When it comes to ‘before and after’ photos, these microscopic snaps of two very different fly eyes show a big difference on a small scale.
This latest Science Snaps selection comes from Dr Nic Tapon and his team at our London Research Institute. They are using these striking images to investigate what happens when the signals telling our cells whether to grow or not become disrupted.
Why aren’t flies as big as hippos? It seems an odd thing to ask at first, but at its heart is a question about the fundamentals of cell biology and cancer development.
Most animals start off life as a single cell, which divides and multiplies to give a fully grown adult.
So what tells a fly’s cells to stop multiplying once the fly is full size?
And how is the message different in a hippo, allowing it to carry on growing until it reaches its vast mass?
These ponderings may seem abstract, but they underpin one of the key research areas in cancer biology: what makes cancer cells grow out of control?
Dr Nic Tapon and his team study a collection of key genes and proteins that control the growth and death of cells.
By using images to uncover their roles in fruit flies – or to give them their full name Drosophila melanogaster – Dr Tapon is searching for the genetic mistakes that can lead to cancer.
“For the past 15 years my key interest has been growth control – trying to understand how an organism senses its size and keeps itself at the right size,” says Dr Tapon.
Like something out of the 1986 sci-fi horror classic The Fly – in which Jeff Goldblum begins to metamorphose into a giant fly after a teleportation experiment goes horribly wrong – the images here show the dramatic changes that can take place when mistakes happen.
As Dr Tapon points out, there’s a reason why the fruit fly isn’t the same size as a hippo.
“The fly always knows what size it’s supposed to be and tries to keep to that size by having control mechanisms that stop cells from growing out of control,” he explains.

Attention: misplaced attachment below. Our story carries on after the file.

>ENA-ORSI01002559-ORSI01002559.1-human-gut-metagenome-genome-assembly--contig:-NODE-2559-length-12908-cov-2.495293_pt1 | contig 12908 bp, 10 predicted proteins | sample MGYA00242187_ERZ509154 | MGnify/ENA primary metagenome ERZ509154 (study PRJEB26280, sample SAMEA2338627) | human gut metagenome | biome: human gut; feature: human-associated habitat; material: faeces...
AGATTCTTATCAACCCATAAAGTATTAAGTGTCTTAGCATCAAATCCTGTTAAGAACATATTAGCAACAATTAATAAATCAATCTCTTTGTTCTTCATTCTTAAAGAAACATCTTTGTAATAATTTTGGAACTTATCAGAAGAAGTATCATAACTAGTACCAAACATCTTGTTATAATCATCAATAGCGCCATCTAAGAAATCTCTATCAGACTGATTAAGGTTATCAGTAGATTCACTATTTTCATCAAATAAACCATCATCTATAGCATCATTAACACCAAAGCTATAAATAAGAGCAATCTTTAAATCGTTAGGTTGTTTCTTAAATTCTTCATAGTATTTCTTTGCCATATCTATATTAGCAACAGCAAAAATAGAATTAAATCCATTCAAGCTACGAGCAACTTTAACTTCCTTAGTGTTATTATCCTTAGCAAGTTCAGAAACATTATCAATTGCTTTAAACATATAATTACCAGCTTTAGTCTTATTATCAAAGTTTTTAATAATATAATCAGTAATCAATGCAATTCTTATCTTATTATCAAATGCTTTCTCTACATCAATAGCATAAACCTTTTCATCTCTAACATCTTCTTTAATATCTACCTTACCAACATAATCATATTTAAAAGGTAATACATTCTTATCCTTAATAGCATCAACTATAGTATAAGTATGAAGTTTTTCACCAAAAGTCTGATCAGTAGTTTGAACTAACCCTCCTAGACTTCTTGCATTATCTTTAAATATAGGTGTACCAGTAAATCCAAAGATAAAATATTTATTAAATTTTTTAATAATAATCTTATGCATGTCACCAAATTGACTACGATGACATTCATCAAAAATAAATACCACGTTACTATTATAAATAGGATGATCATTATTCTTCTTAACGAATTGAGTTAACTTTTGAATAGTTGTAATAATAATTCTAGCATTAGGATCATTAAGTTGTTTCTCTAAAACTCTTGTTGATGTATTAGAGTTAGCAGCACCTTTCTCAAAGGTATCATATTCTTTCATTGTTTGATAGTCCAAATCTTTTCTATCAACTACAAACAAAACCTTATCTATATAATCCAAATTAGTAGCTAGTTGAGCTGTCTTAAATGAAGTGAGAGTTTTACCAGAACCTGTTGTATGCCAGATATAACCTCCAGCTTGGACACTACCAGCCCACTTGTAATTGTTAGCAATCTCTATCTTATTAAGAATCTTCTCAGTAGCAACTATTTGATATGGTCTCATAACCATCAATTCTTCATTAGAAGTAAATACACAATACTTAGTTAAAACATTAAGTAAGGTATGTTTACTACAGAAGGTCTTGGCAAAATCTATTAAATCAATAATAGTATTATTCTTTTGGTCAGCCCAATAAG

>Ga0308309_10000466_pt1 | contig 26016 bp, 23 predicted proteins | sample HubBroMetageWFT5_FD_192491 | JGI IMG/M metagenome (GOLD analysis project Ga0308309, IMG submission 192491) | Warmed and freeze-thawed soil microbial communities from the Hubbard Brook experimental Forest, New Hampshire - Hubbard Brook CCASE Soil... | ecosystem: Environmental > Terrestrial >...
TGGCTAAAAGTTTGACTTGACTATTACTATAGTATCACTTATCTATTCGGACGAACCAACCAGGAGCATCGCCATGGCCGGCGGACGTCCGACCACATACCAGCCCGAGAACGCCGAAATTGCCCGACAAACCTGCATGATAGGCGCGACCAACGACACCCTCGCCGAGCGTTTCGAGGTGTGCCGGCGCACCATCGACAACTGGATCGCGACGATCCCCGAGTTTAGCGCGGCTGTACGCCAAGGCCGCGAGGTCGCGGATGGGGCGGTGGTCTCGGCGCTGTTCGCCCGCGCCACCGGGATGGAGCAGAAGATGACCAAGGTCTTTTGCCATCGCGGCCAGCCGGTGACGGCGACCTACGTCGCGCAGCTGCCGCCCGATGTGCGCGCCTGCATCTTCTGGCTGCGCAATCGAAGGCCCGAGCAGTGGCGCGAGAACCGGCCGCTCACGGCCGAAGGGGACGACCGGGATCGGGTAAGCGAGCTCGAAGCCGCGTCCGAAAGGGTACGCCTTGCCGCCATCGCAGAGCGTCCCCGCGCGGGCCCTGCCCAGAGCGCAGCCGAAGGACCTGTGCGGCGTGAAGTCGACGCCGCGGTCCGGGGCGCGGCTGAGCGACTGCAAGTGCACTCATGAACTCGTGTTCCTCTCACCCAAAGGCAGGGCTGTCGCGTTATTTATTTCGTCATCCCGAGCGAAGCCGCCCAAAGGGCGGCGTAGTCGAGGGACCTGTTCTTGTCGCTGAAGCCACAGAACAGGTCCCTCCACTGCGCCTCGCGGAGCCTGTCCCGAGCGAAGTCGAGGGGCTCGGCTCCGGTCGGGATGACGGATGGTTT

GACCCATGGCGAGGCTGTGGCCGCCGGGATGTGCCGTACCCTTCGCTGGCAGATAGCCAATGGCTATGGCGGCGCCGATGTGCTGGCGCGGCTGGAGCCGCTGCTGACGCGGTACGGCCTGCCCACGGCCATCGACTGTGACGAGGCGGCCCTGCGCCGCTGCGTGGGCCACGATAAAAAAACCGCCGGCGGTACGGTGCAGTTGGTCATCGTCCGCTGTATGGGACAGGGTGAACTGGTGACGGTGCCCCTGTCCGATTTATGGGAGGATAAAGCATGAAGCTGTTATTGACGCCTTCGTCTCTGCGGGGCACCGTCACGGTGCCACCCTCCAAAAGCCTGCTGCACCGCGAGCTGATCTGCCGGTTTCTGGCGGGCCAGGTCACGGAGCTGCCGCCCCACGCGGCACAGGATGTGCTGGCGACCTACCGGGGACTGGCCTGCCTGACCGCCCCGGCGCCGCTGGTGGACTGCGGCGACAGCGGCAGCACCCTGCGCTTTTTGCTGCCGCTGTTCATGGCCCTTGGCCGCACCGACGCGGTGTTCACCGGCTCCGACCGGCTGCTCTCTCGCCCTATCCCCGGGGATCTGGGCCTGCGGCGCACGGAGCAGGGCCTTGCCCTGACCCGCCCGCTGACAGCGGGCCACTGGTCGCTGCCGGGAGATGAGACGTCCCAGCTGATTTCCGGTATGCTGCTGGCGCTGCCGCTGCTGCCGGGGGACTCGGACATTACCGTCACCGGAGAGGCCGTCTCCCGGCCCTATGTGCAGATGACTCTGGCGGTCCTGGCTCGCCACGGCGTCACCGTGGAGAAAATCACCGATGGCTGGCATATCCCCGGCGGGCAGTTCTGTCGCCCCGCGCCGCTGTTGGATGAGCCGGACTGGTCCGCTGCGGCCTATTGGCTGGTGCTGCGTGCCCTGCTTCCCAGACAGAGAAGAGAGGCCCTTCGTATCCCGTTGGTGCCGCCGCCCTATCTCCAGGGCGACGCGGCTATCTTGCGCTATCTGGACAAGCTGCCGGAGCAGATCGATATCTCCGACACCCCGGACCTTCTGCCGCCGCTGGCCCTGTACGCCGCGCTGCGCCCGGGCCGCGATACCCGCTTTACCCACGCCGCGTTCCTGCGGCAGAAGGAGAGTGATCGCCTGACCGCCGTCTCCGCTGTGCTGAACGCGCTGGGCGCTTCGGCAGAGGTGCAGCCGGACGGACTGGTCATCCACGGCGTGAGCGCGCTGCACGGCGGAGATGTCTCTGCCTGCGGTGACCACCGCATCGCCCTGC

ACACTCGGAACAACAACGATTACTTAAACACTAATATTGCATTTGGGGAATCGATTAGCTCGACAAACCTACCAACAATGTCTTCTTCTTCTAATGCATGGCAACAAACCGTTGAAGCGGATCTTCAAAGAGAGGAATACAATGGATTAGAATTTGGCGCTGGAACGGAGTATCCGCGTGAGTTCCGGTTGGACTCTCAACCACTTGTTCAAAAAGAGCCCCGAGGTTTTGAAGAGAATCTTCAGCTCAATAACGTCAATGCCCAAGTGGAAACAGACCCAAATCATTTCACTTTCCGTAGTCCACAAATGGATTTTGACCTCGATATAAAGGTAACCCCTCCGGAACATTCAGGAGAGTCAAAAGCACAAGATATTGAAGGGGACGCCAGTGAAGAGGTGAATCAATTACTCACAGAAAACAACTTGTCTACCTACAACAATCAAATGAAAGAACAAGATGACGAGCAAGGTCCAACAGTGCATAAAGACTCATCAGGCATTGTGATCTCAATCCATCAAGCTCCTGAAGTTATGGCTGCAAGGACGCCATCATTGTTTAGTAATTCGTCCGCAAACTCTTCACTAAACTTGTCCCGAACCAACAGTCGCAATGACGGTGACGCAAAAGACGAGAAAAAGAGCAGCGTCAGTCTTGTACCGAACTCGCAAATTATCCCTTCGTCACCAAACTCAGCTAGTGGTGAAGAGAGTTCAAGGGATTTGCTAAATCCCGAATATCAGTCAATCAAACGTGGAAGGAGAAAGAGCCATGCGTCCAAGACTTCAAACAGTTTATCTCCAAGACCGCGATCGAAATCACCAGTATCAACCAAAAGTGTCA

But cancer is a disease that ignores these stop signals.
Instead, the cells divide uncontrollably, which results in a tumour.
Dr Tapon’s research focuses on a key relay of signals – known as the Hippo pathway – that tell a cell when to multiply and can become faulty in cancer.
But why Hippo?
For starters, ‘hippo’ is the name of one of the genes Dr Tapon studies. And fly genes are often named after what happens to the fly when faults in that gene emerge. So ‘hippo’ refers to the fact that, when the flies carry a faulty form of this particular gene, they become bigger. Not as big as a hippo, of course – that would be quite difficult to manage in the lab – but bigger nevertheless.
The eyes have it
The ‘before and after’ image above was produced using a Scanning Electron Microscope and shows the heads of two fruit flies. On the left you can see a healthy fly, with its large compound eye. On the right you can see the head is larger and the eye is grossly misshapen.
This is the result of a genetic mistake in the Hippo pathway – the cells are no longer aware of when to stop multiplying.
The fly’s eye is an ideal organ for our researchers to look at because it is made up of hundreds of small compound eyes, called ommatidia, arranged in a regular hexagonal lattice. If the Hippo pathway is not working you get too many cells, and enlarged ommatidia.
The third image shows what a healthy developing eye should look like, with the purple dots highlighting each individual ommatidia. By simply comparing the eyes our researchers can spot a fly with faults in the Hippo pathway that could be linked to cancer.
The fruits of research
They may have faces only a mother could love, but the humble fruit fly has a lot to offer research.
They’re small, have simple needs and the genes that control their growth share many similarities to those found in humans.
They also reproduce very quickly, allowing genetic traits to be followed through a number of generations in a far shorter time than with other animals.
Studies in fruit flies have already yielded breakthroughs in our understanding of the genetic changes linked to cancer, and many other diseases.
We’ll be keeping an eye out for the next.
Greg Jones is a press officer at Cancer Research UK